Here's What Happened to My Credit Score When I Refinanced My Mortgage
Refinancing my mortgage didn't hurt my credit as much as I thought it would.
Mortgage refinance rates have been sitting at or near record lows since the summer. As such, my husband and I made the decision to refinance our mortgage during the latter part of 2020. Even though we were already paying a pretty low interest rate on our home loan, refinancing would enable us to lower our rate by almost 1%. Furthermore, we were able to find a refinance lender with very reasonable closing costs. So all told, the move made sense.
In the weeks leading up to our refinance application, my husband and I made certain to check our credit reports for errors and make sure our credit scores were in good shape. As such, I knew exactly what score I was looking at before my refinance applications went through. And thankfully, my score didn't change that much in the course of refinancing.
My credit score took a minor hit
Whenever you apply for a new loan, a lender will perform a credit check to make sure you're a trustworthy borrowing candidate. That's called a hard inquiry on your credit, and it can cause your score to drop. But thankfully, that hit is usually minor. In most cases, a single hard inquiry will lower your credit score by five to 10 points, and my experience was consistent with that.
Refinancing my mortgage dropped my score by seven points. Since my score was strong to begin with, that wasn't bothersome at all -- especially since it was also expected. But I did take steps to keep my credit score hit to a minimum.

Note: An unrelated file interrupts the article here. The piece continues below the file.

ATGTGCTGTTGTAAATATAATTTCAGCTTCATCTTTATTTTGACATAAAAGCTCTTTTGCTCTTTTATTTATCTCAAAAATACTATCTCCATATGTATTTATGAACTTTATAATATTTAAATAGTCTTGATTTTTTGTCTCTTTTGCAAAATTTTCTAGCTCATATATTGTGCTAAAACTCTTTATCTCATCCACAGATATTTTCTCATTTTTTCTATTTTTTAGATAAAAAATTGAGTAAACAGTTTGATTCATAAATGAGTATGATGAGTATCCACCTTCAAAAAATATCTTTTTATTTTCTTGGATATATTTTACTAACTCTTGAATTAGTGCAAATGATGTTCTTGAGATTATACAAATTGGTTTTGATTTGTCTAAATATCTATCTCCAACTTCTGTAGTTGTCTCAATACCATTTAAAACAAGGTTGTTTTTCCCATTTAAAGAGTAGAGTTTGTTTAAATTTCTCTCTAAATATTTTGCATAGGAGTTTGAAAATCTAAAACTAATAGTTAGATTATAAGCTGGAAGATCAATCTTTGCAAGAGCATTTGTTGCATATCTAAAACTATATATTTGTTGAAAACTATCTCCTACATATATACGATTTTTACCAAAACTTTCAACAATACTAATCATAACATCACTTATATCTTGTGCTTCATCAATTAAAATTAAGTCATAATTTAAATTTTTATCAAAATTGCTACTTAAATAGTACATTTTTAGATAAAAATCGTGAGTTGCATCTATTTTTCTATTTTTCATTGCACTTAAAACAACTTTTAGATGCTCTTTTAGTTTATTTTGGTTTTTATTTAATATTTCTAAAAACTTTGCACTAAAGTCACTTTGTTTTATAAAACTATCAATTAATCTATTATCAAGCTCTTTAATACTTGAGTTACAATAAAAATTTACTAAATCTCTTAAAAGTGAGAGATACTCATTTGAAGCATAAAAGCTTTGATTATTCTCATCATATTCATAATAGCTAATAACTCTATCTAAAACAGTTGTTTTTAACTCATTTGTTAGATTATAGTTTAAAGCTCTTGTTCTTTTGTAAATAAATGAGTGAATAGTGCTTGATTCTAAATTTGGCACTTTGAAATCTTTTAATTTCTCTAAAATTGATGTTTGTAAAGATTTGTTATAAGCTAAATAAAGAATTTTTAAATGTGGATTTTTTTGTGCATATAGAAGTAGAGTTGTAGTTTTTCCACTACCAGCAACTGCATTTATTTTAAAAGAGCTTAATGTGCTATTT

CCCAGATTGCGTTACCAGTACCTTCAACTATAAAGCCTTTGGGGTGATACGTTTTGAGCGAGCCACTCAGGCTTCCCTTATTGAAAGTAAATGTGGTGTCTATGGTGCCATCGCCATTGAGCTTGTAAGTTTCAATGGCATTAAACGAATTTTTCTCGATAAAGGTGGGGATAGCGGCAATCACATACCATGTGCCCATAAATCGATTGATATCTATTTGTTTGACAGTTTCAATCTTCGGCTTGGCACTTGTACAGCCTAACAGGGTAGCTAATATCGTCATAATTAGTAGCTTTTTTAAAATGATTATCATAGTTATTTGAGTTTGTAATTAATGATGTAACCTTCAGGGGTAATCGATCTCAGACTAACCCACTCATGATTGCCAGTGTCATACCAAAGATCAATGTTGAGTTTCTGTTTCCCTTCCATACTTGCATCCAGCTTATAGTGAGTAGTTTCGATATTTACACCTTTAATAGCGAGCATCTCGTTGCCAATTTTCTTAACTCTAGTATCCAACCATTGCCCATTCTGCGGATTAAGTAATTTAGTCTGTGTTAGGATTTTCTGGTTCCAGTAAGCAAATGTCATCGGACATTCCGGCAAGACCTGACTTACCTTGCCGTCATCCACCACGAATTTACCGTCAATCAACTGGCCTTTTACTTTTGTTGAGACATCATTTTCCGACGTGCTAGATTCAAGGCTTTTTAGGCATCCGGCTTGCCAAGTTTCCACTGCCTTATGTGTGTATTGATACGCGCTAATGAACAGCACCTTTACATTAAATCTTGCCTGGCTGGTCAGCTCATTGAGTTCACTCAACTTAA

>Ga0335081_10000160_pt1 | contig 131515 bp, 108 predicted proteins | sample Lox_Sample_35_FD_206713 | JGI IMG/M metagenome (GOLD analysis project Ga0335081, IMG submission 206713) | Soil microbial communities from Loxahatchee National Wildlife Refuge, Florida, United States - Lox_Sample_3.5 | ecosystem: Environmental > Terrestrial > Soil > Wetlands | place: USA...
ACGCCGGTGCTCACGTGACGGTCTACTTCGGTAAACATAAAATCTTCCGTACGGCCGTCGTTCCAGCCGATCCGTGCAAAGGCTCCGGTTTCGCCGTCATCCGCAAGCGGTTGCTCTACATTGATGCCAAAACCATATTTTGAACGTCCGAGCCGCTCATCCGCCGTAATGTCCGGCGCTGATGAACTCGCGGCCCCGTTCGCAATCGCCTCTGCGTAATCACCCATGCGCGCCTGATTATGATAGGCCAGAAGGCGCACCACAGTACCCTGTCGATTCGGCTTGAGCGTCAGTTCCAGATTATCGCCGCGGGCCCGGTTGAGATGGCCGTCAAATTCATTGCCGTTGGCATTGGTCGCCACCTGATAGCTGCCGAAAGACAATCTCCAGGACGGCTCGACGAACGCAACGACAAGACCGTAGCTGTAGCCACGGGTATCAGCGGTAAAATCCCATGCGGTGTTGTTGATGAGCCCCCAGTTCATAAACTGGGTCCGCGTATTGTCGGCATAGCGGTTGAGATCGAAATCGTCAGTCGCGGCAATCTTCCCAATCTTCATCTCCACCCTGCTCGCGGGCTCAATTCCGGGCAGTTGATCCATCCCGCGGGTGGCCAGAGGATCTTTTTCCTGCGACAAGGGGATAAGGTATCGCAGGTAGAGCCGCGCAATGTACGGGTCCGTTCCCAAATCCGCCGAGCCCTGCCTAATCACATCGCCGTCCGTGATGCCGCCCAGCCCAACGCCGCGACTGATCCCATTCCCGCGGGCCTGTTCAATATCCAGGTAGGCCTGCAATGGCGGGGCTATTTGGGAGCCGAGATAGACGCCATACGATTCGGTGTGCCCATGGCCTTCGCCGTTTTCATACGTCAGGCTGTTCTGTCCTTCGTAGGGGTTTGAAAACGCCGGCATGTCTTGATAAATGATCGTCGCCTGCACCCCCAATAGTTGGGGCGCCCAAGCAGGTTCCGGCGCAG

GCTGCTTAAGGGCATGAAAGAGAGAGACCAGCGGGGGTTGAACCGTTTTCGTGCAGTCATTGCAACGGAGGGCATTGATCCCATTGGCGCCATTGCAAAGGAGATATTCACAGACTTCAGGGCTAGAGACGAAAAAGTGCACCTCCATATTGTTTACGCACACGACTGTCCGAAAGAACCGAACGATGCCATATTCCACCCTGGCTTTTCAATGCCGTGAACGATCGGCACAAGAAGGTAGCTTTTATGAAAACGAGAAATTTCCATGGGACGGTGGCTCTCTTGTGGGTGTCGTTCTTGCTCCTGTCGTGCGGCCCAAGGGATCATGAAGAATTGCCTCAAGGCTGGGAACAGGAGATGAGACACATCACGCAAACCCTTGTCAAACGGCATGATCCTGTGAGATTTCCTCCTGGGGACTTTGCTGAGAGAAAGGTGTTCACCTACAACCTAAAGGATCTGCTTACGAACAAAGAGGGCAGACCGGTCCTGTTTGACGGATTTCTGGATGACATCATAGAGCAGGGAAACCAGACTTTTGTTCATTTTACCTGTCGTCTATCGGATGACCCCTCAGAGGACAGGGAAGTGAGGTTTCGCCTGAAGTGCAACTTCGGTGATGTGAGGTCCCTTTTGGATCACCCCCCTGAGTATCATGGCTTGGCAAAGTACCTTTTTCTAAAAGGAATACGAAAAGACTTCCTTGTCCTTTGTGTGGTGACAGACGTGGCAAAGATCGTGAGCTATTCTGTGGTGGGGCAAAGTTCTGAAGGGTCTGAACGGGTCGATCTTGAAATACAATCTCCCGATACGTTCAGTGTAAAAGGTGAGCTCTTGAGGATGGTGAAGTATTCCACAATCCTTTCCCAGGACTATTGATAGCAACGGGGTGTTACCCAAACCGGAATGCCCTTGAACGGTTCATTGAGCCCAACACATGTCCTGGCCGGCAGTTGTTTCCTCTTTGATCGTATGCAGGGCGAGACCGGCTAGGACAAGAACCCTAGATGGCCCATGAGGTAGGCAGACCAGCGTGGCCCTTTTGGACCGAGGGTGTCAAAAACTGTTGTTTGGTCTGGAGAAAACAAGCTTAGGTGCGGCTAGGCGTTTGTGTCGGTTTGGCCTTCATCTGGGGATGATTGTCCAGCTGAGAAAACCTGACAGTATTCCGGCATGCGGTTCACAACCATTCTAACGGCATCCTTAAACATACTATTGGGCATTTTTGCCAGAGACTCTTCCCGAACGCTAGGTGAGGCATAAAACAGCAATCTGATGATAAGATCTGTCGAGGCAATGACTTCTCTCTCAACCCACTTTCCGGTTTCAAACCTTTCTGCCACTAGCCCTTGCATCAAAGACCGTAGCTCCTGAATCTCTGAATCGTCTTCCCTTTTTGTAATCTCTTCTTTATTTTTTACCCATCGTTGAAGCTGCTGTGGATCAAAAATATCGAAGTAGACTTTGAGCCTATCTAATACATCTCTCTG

See, when I refinanced my mortgage, I didn't just apply with one lender and call it a day. Instead, I shopped around for offers from multiple lenders.
Since each lender sets its own rates and closing costs, I figured that gathering a few offers would help me know if I was getting a good deal. And because I did all of my rate shopping within 14 days, my score wasn't dinged multiple times. Instead, all of those mortgage loan inquiries counted as a single hard inquiry on my record, so even though I reached out to a handful of lenders, that didn't count against me.
The smart way to mortgage shop
If you're going to refinance a mortgage, shopping around makes sense. But don't drag the process out, because if you do, your credit score might take a needless hit.
Now if you're starting out with a very high score, the reality is that even two or three hard inquiries may not hurt you so much. For example, if your score goes from an 830 to an 810 in the course of your rate shopping, that's not terrible. An 810 is still excellent, and you'll generally be treated the same from a borrowing perspective once your score reaches the upper 700s -- meaning, lenders won't really distinguish a 795 or an 807 from an 822. But if you'd rather minimize that hit, do your rate shopping within 14 days.
One final thing you should know is that hard inquiries generally stay on your credit report for two years. That's not a super long period of time, but it's also not that short. As such, it pays to limit the number of hard inquiries you have if that option exists. Refinancing strategically helped me do just that.
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